Antioxidants Studies

As everyone knows, eating and drinking are necessary for life. Less well known, however, is the fact that the body generates what are called free radicals in the process of turning food into energy. Free radicals are chemicals that are capable of damaging cells and genetic material. But eating is not the only way free radicals spring into being. The food we eat and the sunlight we feel also generate free radicals.

To be sure, free radicals come in many shapes, sizes, and chemical configurations. The characteristic feature of this chemical is that it soaks up electrons from bodily substances that yield them, which can leave the “loser’s” structure or function radically altered. Free radical damage can change the instructions coded in a strand of DNA; it can also make a circulating low-density lipoprotein (LDL, sometimes called bad cholesterol) molecule more likely to get trapped in an artery wall. Free radicals also have the potential to alter a cell’s membrane, changing the flow of what enters the cell and what leaves it.

Fortunately, we aren’t defenseless against free radicals. The body puts up natural defenses against free radicals by making molecules that smothers the errant chemicals. We also extract free-radical fighters from food. Often called “antioxidants”, certain kinds of food give electrons to free-radicals without themselves turning into electron-scavenging substances. There are many different substances that can act as antioxidants. The most familiar ones are vitamin C, vitamin E, beta-carotene, and other related carotenoids, along with the minerals selenium and manganese. They’re joined by glutathione, coenzyme Q10, lipoic acid, flavonoids, phenols, polyphenols, phytoestrogens, and many more.

However, the term “antioxidant” can be misleading. These substances do not emit chemical properties that fight so much as they emit properties that facilitate. Indeed, some substances that act as antioxidants in one situation may be prooxidants—electron grabbers—in a different chemical milieu. Another big misconception is that antioxidants are interchangeable. This is not true. Each anti-oxidant has unique chemical behaviors and biological properties. It is believed, and has been strongly corroborated through scientific study, that anti-oxidants evolved as parts of elaborate networks, each substance having a different role to play. It follows that no single substance can fulfill the function of every other substance.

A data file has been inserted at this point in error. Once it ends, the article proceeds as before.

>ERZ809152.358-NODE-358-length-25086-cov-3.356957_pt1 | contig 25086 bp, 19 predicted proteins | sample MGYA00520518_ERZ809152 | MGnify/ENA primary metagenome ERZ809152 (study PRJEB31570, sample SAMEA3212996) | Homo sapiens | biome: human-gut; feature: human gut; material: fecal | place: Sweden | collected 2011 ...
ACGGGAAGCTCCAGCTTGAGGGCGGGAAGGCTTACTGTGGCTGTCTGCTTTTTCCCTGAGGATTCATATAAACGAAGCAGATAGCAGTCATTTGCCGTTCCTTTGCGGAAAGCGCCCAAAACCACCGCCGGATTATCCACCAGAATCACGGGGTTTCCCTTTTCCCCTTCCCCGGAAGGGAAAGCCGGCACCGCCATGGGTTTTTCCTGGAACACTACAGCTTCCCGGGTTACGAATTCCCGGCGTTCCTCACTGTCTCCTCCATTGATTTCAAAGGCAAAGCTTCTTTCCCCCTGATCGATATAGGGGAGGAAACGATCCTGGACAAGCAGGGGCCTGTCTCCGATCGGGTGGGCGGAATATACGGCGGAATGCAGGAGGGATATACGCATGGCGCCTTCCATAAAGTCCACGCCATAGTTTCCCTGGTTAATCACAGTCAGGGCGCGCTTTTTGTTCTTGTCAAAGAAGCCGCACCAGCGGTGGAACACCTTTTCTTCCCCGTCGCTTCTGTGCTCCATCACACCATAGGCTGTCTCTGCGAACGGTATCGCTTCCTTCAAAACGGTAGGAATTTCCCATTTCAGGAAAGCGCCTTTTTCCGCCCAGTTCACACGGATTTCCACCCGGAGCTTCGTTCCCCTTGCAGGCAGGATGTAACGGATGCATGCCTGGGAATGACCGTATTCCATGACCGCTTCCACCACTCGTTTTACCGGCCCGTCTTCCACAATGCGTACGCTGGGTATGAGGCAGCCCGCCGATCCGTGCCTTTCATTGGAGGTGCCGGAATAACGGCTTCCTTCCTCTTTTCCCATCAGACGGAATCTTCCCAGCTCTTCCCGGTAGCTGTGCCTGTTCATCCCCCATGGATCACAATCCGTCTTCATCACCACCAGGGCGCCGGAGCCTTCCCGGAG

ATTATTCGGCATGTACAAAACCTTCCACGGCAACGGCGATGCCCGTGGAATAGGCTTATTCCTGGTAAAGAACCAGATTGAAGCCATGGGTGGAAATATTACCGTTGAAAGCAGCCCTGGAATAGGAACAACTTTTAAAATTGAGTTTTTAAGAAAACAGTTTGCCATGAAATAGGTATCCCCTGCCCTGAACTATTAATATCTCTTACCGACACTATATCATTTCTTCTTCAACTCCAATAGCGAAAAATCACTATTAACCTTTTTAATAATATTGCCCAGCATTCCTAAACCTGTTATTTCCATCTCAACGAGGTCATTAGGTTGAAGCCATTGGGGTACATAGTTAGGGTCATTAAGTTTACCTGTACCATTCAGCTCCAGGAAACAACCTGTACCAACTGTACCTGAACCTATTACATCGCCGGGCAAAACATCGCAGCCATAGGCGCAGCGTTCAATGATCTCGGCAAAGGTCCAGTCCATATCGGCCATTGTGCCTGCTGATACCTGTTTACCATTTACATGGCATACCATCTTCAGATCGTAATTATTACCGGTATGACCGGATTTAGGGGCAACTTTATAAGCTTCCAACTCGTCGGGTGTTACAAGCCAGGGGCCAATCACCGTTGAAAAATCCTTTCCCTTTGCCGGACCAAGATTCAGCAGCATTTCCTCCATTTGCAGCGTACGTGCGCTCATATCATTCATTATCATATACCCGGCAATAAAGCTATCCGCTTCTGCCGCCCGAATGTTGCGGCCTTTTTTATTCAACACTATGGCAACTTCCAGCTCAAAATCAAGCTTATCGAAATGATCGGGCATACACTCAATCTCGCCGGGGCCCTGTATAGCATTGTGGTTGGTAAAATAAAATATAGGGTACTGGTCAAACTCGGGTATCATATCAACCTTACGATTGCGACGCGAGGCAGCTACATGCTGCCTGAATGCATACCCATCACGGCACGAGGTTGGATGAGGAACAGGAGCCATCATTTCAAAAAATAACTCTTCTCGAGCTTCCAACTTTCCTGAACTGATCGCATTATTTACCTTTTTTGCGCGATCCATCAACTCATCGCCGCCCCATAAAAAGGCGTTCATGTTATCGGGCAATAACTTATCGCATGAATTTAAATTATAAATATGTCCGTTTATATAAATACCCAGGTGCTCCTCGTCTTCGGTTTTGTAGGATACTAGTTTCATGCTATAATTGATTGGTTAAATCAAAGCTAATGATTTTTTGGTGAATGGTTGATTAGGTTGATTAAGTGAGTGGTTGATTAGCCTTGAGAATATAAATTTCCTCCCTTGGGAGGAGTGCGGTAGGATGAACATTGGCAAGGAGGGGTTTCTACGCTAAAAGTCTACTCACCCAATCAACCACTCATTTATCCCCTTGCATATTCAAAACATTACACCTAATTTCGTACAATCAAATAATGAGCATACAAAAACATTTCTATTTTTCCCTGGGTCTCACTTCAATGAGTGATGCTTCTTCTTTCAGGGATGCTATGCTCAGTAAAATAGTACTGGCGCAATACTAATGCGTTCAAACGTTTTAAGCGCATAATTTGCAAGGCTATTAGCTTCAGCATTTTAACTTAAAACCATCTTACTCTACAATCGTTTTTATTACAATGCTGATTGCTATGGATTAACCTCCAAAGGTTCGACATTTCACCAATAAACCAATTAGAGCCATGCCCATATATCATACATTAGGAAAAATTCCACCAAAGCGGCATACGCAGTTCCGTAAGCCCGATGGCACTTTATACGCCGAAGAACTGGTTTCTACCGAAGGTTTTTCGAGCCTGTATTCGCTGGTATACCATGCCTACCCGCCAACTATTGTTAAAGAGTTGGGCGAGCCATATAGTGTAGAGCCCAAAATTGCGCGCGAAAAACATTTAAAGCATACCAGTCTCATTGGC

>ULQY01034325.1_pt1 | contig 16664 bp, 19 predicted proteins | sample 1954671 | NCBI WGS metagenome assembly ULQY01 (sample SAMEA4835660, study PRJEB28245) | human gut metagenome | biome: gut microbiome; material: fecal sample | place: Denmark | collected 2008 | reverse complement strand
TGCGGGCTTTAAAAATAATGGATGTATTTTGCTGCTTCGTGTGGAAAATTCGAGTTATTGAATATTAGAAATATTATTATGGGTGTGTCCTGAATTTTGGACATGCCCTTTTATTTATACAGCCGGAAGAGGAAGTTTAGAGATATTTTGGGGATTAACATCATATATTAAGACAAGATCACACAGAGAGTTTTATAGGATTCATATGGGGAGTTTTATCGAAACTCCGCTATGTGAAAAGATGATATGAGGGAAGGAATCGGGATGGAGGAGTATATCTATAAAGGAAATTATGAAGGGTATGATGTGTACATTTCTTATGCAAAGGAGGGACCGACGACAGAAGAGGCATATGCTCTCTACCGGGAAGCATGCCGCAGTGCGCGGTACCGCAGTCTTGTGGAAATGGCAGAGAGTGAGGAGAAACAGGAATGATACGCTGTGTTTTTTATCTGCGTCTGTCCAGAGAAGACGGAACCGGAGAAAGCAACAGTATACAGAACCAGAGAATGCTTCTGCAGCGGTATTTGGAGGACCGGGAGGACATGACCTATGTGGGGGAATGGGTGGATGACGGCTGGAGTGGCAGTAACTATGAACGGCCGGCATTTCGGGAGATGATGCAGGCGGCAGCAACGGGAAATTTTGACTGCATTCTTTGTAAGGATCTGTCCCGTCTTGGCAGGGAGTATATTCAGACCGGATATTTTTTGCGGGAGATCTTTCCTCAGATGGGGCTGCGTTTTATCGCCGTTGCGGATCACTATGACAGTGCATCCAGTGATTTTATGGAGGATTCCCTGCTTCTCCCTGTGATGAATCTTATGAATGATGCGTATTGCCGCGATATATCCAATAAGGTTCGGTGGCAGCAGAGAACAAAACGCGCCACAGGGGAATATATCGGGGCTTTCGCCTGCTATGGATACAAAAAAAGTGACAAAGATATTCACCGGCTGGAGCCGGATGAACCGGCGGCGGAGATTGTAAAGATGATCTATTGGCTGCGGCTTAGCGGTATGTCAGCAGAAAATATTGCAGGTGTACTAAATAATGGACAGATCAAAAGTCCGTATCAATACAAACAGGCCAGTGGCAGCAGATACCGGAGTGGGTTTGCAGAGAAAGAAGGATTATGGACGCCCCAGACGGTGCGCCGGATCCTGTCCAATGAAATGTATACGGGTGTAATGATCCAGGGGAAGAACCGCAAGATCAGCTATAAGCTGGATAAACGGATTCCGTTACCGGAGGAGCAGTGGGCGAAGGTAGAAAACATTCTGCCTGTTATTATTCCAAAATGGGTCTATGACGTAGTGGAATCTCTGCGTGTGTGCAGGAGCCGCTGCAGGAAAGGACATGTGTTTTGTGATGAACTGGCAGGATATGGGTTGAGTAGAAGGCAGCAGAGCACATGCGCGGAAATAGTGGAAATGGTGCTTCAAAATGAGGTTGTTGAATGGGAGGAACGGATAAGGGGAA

Health Benefits of Antioxidants: What’s the Buzz?

Antioxidants came to public attention in the 1990s. It was then that scientists began to understand that free radical damage was involved in the early stages of artery-clogging atherosclerosis, and that the chemicals may contribute to cancer, vision loss, and a host of other chronic conditions. A number of studies stated that people with low intakes of antioxidant-rich fruits and vegetables were at greater risk for developing these chronic conditions than were people who ate sufficient amounts fruits and vegetables. Clinical trials tested the impact of single substances, especially beta-carotene and vitamin E, on cancer, heart disease, and similar maladies. But even before the results of these trials were in, the media, and the dietary supplement and food industries began promoting the benefits of “antioxidants.” Foods such as frozen berries and green tea were hyped as being rich in antioxidants. The consequences of this publicity were predictable: certain foods were labeled as rich in antioxidants and were marketed as such in stores; the makers of dietary supplements began touting the disease-fighting properties of all sorts of antioxidants.